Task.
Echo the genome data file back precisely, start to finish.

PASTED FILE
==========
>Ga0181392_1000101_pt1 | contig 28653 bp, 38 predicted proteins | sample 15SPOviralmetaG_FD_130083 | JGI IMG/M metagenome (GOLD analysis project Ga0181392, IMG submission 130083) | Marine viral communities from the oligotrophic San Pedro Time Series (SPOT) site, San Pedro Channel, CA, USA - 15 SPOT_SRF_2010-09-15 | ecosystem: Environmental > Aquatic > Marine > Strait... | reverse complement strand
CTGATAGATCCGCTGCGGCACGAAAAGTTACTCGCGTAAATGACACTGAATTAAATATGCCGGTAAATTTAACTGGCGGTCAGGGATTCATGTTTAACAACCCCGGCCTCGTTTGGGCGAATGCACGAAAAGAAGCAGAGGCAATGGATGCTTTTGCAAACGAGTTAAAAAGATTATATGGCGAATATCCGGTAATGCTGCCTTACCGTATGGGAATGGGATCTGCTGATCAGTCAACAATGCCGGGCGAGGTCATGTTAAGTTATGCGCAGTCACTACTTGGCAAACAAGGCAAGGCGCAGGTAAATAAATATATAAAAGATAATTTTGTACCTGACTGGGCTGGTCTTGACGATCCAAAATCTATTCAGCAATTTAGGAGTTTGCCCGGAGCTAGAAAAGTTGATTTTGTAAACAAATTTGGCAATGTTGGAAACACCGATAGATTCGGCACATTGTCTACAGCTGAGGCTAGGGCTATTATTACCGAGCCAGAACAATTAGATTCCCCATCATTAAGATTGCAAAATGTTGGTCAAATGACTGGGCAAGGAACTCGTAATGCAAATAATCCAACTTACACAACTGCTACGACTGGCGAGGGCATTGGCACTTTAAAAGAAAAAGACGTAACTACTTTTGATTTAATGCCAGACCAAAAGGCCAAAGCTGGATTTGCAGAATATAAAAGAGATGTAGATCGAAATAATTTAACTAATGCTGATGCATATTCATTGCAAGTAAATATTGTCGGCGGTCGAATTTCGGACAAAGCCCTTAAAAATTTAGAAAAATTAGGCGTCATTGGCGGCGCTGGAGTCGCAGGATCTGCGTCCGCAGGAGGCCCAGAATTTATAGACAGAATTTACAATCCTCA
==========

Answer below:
>Ga0181392_1000101_pt1 | contig 28653 bp, 38 predicted proteins | sample 15SPOviralmetaG_FD_130083 | JGI IMG/M metagenome (GOLD analysis project Ga0181392, IMG submission 130083) | Marine viral communities from the oligotrophic San Pedro Time Series (SPOT) site, San Pedro Channel, CA, USA - 15 SPOT_SRF_2010-09-15 | ecosystem: Environmental > Aquatic > Marine > Strait... | reverse complement strand
CTGATAGATCCGCTGCGGCACGAAAAGTTACTCGCGTAAATGACACTGAATTAAATATGCCGGTAAATTTAACTGGCGGTCAGGGATTCATGTTTAACAACCCCGGCCTCGTTTGGGCGAATGCACGAAAAGAAGCAGAGGCAATGGATGCTTTTGCAAACGAGTTAAAAAGATTATATGGCGAATATCCGGTAATGCTGCCTTACCGTATGGGAATGGGATCTGCTGATCAGTCAACAATGCCGGGCGAGGTCATGTTAAGTTATGCGCAGTCACTACTTGGCAAACAAGGCAAGGCGCAGGTAAATAAATATATAAAAGATAATTTTGTACCTGACTGGGCTGGTCTTGACGATCCAAAATCTATTCAGCAATTTAGGAGTTTGCCCGGAGCTAGAAAAGTTGATTTTGTAAACAAATTTGGCAATGTTGGAAACACCGATAGATTCGGCACATTGTCTACAGCTGAGGCTAGGGCTATTATTACCGAGCCAGAACAATTAGATTCCCCATCATTAAGATTGCAAAATGTTGGTCAAATGACTGGGCAAGGAACTCGTAATGCAAATAATCCAACTTACACAACTGCTACGACTGGCGAGGGCATTGGCACTTTAAAAGAAAAAGACGTAACTACTTTTGATTTAATGCCAGACCAAAAGGCCAAAGCTGGATTTGCAGAATATAAAAGAGATGTAGATCGAAATAATTTAACTAATGCTGATGCATATTCATTGCAAGTAAATATTGTCGGCGGTCGAATTTCGGACAAAGCCCTTAAAAATTTAGAAAAATTAGGCGTCATTGGCGGCGCTGGAGTCGCAGGATCTGCGTCCGCAGGAGGCCCAGAATTTATAGACAGAATTTACAATCCTCA